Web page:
Thus, the three articles and the two commentaries lay before our eyes a wide spectrum of similar concerns ingrained in different local histories (South of Spain, Hawaii, Latin America, the Islamic world, the U.S.) and contribute to promote the idea that “a world in which many worlds will coexist” cannot be “managed” and implemented from a uni-versal perspective, be it neoliberalism, Christianity, Communism, or Islam. The pluri-versal lies in the borders, in the interstices that have become silences and absences, hidden by the lights and noises of those mystic beliefs in a homogeneous world, a world in which everybody thinks equally homogeneous thoughts—that is, “like us,” and “us” of course is subject to any abstract universal in dispute—and the belief that such a world is desirable and, above all, possible. Contemporaneous events around the world are showing daily that a pluri-versal world is the emerging vision for the future; and that vision is emerging out of the ashes and the failures of enforcing one style of democracy and one conception of the market. The situation in Iraq has been a telling lesson, as is the continuing opposition in Latin America to the implementation of the Free Trade Agreement.
The contents of this dossier, along with the comments, contribute to our capacity to imagine a different future, a future in which the main goal is not to sell more and to buy more for less, to reproduce war to maintain peace, to violate human rights in defense of human rights, to engage in totalitarian politics in order to defend democracy, to believe that increasing production by itself enhances human life and to overlook the fact that accumulation of capital concentrates in fewer and fewer hands and the dispossessed of the earth increase in numbers daily at an equal rate.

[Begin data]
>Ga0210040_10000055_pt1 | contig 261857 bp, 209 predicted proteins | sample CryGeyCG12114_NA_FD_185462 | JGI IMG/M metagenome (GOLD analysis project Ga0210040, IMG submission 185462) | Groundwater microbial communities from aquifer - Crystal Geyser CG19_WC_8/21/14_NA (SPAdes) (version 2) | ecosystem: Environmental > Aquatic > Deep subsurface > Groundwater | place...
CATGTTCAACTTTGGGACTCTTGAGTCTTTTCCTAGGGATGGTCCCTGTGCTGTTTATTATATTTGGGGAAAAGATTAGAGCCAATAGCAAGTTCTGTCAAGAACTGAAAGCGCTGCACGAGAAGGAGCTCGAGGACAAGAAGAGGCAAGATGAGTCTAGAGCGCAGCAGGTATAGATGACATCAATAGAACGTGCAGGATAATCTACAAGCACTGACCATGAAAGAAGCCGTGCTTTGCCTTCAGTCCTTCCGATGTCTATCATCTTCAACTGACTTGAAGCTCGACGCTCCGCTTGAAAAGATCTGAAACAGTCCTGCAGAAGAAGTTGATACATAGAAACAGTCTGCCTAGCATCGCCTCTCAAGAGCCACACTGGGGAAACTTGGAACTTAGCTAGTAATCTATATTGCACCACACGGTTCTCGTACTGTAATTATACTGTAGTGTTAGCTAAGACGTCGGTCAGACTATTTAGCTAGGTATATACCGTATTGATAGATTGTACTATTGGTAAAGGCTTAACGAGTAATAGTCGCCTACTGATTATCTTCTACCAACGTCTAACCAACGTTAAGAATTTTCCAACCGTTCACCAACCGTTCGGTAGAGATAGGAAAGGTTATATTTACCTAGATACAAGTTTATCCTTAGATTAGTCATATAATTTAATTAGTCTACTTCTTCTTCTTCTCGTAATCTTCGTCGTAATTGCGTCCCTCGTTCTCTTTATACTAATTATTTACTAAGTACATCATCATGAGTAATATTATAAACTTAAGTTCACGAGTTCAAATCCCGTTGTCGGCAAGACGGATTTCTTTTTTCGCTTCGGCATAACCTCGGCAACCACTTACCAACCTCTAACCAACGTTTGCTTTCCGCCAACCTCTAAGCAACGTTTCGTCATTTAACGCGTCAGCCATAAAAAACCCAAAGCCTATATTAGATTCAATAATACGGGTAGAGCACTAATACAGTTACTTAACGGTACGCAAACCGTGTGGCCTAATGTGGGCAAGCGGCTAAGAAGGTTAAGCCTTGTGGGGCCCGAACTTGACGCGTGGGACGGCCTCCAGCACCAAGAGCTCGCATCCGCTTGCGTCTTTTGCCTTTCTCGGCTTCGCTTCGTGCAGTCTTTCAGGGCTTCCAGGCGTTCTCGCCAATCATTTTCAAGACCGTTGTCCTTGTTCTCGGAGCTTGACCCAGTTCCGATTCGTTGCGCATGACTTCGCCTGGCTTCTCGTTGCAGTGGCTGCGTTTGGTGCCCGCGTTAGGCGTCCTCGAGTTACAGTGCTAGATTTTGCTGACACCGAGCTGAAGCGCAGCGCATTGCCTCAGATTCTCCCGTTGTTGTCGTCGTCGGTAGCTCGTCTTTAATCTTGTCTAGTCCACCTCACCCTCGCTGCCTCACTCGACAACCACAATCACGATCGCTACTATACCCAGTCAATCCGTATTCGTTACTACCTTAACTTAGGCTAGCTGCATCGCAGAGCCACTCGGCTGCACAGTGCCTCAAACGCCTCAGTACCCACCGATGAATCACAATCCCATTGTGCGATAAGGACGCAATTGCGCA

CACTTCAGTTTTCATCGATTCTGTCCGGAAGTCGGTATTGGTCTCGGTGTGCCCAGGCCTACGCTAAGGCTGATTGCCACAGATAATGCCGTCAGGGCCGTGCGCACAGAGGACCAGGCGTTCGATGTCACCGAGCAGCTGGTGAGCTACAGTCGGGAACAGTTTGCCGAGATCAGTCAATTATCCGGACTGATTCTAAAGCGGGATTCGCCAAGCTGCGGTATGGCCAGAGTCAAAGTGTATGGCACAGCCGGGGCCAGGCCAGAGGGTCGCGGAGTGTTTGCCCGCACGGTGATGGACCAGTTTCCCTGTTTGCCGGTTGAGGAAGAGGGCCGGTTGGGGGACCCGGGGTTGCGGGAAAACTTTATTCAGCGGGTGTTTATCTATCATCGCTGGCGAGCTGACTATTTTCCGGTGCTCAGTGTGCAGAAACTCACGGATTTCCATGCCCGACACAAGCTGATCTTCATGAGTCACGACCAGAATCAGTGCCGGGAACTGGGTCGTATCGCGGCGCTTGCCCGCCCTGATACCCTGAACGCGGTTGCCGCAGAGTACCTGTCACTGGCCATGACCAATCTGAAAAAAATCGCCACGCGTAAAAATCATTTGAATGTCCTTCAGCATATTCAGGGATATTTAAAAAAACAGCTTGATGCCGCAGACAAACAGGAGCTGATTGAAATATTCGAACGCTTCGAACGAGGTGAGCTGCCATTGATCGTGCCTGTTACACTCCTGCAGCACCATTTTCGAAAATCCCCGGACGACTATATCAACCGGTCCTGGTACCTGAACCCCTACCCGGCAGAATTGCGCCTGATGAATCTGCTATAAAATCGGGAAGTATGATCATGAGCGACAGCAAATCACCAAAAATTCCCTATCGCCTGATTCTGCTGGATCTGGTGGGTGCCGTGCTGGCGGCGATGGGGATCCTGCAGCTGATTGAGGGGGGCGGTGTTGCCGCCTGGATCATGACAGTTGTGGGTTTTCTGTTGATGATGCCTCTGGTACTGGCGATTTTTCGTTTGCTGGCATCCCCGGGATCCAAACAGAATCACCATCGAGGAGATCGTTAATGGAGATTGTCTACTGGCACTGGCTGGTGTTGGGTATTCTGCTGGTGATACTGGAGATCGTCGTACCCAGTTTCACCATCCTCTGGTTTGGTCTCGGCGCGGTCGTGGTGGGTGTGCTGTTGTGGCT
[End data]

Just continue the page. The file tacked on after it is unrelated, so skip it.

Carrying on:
Our goal, instead, is to join hands with those who believe that an other world is possible. There exist alternatives to the neoliberal global designs advanced by those who believe, as MacNamara did, that it is necessary to kill many in order to have a better world (as quoted in “The Fog of War,” an Errol Morris documentary film). Our vision and goal—empowerment of all humans—require, on the one hand, the decolonization of knowledge and, on the other, a new horizon on life made possible by human solidarity and the enhanced creativity of many.
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Hinkelammert, in his relentless critique of neoliberalism, argues that one of the fundamental pillars of neoliberal philosophy was John Locke’s inversion of human rights. An inversion, Hinkelammert argues, whose conclusion is to justify the violation of human rights in defense of human rights. His prime example is the War of Kosovo, as the article was written before 9/11. It is obvious, however, that Hinkelammert’s argument could be easily extended to include the war in Iraq.
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Michael Shapiro takes on the limits of Thomas Jefferson’s concept and idea of democracy in the light of, and in the perspective from, the sector of the population that has either been marginalized or entirely left out because of the racial categorization of the modern/colonial world. Shapiro’s argument, written in the early years of the 21st century, takes a new and significant meaning after the elections of 2004 and the consequences of its outcome.
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Ebrahim Moosa brings together concepts of democracy and human rights albeit not from the local histories of their conceptualization in eighteenth-century Europe (and in French, English, and German, going back to Greece and Rome) but from an-other language, Arabic, and an other mode of thought, Islam. The argument nicely complements the ones advanced by Hinkelammert and Shapiro as it points to similar dangers in the Islamic world, but also to possibilities beyond Western political theory, political economy, and ethics.